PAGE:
Many baby boomers have grown up with the mindset that money is not something that is discussed, even with their adult children.  Those that fall in this camp tend to keep the value of their estates close to the vest, and it isn’t until their passing, that their children learn the extent of their holdings and assets.  I am here to encourage you to start having the money conversation.  Now, you know your family best.  Some relatives are likely very responsible adults.  Others might be the type to take advantage if they knew the true extent of your wealth.   So, how much information you choose to divulge is at your discretion; but start talking. 

A great way to begin the conversation is to discuss your views on money and how your values played a role in you getting to where you are today.  If you scrimped and saved a little at a time, you likely saw the power of compound interest over the years.  Or maybe you are charitably minded, and routinely give back to your church or charity of choice.  It’s these lessons that you can pass on to the next generation that will leave an imprint on them.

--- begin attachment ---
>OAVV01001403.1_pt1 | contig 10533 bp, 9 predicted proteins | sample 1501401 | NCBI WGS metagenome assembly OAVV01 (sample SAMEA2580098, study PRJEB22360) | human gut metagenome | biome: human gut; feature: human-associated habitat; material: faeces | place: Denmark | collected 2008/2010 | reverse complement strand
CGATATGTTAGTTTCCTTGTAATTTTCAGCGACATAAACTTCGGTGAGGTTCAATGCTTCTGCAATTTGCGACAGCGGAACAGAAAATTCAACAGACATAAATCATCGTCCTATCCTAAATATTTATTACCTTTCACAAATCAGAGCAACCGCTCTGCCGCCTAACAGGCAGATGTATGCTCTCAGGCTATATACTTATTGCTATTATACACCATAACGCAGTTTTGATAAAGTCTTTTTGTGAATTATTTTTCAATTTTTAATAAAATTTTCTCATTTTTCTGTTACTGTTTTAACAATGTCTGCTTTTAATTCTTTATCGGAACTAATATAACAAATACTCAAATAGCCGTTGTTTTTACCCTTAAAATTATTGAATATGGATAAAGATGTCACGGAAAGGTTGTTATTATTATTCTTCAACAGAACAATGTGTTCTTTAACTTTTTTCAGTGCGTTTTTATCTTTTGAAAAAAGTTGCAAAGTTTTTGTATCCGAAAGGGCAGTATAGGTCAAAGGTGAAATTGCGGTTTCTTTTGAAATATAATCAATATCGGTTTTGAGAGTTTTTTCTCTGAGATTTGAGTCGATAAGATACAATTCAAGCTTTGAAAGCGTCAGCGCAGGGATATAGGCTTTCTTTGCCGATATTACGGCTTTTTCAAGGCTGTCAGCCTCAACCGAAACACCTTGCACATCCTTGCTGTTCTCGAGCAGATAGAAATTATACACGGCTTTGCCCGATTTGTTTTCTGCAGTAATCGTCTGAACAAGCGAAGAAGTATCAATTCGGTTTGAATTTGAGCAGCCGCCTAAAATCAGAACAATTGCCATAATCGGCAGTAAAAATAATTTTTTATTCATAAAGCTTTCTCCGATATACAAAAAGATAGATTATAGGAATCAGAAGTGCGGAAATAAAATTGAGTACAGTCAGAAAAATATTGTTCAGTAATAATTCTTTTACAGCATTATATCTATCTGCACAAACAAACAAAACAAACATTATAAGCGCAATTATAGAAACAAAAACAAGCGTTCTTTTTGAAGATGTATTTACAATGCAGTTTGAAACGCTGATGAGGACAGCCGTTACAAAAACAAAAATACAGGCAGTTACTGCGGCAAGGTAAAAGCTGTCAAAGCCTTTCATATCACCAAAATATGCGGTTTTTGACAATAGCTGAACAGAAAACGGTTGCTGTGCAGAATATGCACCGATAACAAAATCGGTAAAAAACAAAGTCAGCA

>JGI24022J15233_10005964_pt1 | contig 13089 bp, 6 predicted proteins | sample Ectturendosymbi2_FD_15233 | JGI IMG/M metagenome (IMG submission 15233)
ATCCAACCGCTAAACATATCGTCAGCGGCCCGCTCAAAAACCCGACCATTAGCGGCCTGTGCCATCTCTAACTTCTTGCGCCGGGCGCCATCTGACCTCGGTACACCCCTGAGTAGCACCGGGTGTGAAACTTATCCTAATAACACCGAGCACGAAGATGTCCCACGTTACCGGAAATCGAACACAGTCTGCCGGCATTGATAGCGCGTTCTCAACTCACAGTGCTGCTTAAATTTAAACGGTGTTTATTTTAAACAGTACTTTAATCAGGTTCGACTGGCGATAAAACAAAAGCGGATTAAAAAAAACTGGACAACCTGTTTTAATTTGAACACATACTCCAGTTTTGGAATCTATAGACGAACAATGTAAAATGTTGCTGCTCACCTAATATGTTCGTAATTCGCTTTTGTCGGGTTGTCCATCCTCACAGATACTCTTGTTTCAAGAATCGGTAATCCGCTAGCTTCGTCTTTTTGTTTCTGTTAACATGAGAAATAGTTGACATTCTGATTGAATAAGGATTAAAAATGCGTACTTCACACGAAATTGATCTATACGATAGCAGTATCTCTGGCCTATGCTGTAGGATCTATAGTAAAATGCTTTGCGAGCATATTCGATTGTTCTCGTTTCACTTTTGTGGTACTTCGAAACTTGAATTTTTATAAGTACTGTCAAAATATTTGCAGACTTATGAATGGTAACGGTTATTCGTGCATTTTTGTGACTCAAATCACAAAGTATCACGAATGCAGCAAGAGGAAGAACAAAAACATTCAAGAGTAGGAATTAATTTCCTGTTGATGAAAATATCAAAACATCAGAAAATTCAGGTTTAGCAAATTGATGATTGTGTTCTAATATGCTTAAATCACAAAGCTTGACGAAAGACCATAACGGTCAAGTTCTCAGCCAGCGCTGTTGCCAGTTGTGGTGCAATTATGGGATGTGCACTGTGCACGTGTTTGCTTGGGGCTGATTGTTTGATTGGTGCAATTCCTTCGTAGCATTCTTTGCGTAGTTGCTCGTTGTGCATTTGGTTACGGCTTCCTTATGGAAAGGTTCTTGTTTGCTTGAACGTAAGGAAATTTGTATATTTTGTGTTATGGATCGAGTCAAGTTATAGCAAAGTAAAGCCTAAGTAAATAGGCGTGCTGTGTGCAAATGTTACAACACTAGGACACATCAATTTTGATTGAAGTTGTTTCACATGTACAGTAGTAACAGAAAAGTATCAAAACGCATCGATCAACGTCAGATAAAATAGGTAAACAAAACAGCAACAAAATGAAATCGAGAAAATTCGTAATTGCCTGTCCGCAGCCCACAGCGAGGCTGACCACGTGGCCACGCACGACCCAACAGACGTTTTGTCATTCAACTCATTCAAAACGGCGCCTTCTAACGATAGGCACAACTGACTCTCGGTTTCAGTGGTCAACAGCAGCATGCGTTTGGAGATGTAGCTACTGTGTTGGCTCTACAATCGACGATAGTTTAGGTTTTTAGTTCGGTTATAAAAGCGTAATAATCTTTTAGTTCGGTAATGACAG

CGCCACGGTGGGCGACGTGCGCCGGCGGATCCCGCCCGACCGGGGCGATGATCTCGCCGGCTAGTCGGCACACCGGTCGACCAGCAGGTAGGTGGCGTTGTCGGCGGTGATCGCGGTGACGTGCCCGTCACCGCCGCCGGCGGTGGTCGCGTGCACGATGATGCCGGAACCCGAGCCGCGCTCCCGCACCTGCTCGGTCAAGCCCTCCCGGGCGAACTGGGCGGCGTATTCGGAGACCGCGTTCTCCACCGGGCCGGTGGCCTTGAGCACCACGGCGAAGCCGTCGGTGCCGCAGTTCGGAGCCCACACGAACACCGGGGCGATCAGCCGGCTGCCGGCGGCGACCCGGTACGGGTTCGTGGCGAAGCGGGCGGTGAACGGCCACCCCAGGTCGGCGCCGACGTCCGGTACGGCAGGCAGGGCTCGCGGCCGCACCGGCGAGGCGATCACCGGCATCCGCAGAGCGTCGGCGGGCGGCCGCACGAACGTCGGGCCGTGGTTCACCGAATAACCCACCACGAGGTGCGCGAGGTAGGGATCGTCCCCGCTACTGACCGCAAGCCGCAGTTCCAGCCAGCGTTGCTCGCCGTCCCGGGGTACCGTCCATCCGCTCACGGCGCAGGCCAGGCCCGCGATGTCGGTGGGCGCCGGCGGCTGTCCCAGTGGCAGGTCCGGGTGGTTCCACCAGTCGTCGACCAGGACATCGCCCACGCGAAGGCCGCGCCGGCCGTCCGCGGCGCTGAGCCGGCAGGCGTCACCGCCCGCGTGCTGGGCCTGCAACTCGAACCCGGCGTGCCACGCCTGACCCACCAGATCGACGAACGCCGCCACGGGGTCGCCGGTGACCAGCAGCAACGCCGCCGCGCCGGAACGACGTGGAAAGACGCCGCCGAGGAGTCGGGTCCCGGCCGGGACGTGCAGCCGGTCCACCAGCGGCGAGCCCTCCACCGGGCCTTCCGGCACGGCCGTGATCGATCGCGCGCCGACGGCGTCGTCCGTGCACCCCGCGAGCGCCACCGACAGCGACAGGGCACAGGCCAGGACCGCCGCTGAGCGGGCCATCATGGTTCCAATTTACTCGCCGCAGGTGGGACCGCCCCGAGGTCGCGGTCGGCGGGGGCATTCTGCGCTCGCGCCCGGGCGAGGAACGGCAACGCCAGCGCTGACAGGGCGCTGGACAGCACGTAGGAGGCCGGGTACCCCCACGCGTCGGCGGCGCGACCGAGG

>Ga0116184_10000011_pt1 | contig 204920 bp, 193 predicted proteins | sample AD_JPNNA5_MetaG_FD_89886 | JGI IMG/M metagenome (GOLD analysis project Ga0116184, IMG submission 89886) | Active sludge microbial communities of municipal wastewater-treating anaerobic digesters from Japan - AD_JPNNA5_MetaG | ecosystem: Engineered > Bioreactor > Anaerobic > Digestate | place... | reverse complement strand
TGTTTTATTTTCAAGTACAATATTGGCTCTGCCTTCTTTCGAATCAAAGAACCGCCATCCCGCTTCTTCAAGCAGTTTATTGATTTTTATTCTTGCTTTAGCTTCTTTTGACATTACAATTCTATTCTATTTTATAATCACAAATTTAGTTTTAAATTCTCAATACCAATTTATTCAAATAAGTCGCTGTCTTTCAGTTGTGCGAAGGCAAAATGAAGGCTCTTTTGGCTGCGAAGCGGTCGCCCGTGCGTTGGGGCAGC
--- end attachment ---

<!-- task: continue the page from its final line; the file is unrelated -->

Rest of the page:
Another way to introduce the money conversation is to share your estate plan details.  Explain where your estate plan and other important documents are located and share who is to hold which leadership roles.  You might also share your intentions.  There may be liabilities or business assets that need to be settled.  Getting all this out in the open will help everyone involved better understand your thoughts and goals. 

Another part of the discussion might be what protection plans are in place.  You may have a long-term care policy to help pay for your care at the end of life.  Or, there may be life insurance policies to pay off debts and liabilities.  Maybe you have annuities that will provide an income source for you for the remainder of your life.  These things not only give you peace of mind, but your family as well, once you share the information with them.   

All of these conversations can be done without mentioning any dollar values.  But, hopefully as you begin to include your family in the money conversation, you will become comfortable with sharing the details of your assets and liabilities to get everyone on the same page.  You can provide a great deal of relief and clarity to your adult children if you are willing to share your financial plan.